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The work of attention

Written by Paul Bateman

On beauty and abundance

The English artist and art critic John Ruskin was born in London in 1819. Among the prodigious number of projects to which he turned his highly original and generous mind, Ruskin taught drawing classes at a Working Men’s College between 1856 and 1860.

This had nothing to do with drawing well or with teaching others to become an artist. Nor did it bother Ruskin that few of his students might ever produce a work of art good enough to hang in a gallery.

“My efforts are directed not to making a carpenter an artist, but to making him happier as a carpenter,” Ruskin said.

Ruskin (pictured) taught drawing because drawing compelled his students to stop and pay attention to the object of their sketch. Can you draw a crab in all its strange and brilliant detail if you haven’t looked closely at a crab?

Ruskin asked his students to slow down and take notice.

For Ruskin, the world was abundant with every sort of beauty – from crabs and sprigs of parsley to mountains, lakes and trees. Too often, we fail to see the beauty. We rush past, oblivious.

In doing so, thought Ruskin, we deprive ourselves of a profound and inexhaustible source of solace, joy and inspiration. Pay attention and reap the rewards.

That’s how I feel about wine. You can drink it without thought or attention; most of us do, most of the time. Nothing wrong with that. But the rewards of attention are immense.

Among those who claim to have no palate or sensory appreciation, I place before them a glass of wine. I ask them: is it red or white? Let’s say it’s white. No one gets that wrong.

I ask them to smell the wine. Is it earthy, floral, fruity, nutty, savoury or sweet? Everyone discerns at least one of those options. Let’s say fruity.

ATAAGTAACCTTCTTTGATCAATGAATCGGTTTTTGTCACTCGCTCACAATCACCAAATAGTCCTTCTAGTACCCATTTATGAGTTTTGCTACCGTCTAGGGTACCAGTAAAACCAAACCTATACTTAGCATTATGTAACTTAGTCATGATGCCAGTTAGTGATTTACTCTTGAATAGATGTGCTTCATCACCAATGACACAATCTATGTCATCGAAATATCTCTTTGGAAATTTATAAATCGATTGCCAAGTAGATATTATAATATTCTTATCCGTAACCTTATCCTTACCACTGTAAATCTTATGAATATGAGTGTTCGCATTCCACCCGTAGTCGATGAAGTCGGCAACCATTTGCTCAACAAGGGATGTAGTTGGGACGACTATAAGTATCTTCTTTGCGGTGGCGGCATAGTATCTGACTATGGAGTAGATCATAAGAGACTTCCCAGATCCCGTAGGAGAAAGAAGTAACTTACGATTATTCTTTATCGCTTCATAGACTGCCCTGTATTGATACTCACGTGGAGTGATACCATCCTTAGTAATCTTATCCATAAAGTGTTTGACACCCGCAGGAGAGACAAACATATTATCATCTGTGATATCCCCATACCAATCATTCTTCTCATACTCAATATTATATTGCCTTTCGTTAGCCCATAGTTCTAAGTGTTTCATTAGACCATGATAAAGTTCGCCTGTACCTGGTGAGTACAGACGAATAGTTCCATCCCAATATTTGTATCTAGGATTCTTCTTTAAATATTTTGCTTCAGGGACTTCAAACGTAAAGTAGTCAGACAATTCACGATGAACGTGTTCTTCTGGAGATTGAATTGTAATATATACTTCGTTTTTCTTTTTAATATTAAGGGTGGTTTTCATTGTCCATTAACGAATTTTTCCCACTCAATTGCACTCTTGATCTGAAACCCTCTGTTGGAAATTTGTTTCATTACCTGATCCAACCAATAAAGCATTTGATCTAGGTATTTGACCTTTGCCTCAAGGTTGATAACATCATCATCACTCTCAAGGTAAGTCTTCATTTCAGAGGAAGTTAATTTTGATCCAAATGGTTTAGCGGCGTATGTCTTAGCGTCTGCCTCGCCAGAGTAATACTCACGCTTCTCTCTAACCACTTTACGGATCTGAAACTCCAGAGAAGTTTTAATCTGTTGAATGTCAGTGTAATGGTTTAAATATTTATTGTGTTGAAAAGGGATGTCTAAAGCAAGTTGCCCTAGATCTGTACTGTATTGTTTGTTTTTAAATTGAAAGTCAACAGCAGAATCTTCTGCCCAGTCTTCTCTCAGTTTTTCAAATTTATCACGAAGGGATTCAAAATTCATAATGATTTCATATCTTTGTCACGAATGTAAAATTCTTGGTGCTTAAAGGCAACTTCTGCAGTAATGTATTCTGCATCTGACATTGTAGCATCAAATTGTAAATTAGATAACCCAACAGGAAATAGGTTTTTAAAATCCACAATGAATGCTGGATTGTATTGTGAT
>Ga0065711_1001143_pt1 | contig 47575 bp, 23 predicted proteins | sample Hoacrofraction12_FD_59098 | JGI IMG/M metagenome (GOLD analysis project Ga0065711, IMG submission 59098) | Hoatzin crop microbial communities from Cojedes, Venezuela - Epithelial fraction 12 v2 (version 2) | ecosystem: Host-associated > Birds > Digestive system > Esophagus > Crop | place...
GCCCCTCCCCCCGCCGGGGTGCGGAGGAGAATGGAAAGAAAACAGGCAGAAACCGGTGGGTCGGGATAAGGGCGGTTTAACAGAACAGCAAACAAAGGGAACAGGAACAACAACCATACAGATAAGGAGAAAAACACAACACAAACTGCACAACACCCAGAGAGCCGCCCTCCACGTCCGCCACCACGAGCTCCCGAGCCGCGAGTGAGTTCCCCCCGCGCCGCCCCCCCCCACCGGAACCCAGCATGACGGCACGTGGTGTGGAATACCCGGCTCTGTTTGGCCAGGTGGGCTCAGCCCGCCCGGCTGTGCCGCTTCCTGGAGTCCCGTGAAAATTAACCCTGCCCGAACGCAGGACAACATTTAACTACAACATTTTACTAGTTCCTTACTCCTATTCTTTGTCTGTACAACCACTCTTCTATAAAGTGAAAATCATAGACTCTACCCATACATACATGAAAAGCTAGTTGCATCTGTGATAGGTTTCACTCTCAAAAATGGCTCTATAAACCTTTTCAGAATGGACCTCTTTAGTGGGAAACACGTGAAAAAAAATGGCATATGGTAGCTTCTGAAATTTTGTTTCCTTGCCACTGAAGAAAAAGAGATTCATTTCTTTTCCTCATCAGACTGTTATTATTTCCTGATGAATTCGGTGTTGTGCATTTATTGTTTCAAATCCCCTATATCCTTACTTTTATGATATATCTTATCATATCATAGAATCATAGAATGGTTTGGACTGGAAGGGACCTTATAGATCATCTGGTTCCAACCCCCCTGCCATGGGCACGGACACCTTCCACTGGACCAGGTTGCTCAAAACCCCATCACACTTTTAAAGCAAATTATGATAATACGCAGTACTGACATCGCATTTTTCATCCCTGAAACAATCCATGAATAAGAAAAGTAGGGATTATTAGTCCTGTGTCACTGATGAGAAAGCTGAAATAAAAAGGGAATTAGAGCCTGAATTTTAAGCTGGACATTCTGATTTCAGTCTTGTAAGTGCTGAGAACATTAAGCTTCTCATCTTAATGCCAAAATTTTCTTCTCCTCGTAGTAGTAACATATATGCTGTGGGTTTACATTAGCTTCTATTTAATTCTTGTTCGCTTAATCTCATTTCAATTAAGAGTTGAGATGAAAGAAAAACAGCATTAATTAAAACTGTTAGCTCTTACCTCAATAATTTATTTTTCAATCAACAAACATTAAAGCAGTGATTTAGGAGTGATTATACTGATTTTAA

I ask them: do you mean stone fruit or citrus-like? Do you mean dried or tropical fruit?

They smell the wine. They taste the wine. Their mind goes in search of memories relating to the fruits – of the last or most profound occasion on which they consumed these fruits. Perhaps they nominate tropical.

I ask them: do you mean banana, lychee, melon, pineapple or something else? They say pineapple. I push them further: do you mean freshly cut or tinned pineapple?

They apply themselves; I see them straining with the effort. I ask again: freshly cut pineapple, a little lean and sinewy? Or tinned, sweet and a little viscous?

They recall a time from childhood when their grandmother served them ham and cheese on toast, topped with bright yellow chunks of moist pineapple, the pieces lifted with a fork from a 500 gram tin.

And there you have it. A complete novice has taken a glass of wine and delivered, within minutes, a precise and compelling assessment. Not bad for someone who claimed to have no palate.

Yes, they were guided to some extent – but so what? They won’t need me next time. They’ll trust themselves. They’re away…

The work of attention is difficult. It requires that we set aside our preoccupations long enough to concentrate on a single object – a glass of wine, a leaf, a crab – and to notice that which we have already seen but never truly registered.

Give it a try. Not in order, necessarily, that you may be a better wine taster, but that you may be happier, and at home, in a world of beauty and abundance.

For an elegant introduction to the life and work of John Ruskin, see The Art of Travel by Alain de Botton (Penguin Books, 2003; pp.217-238)

About the author

Paul Bateman

I'm a writer from Melbourne, Australia. I love those moments where life and wine intersect in ways that matter. I write on other subjects at


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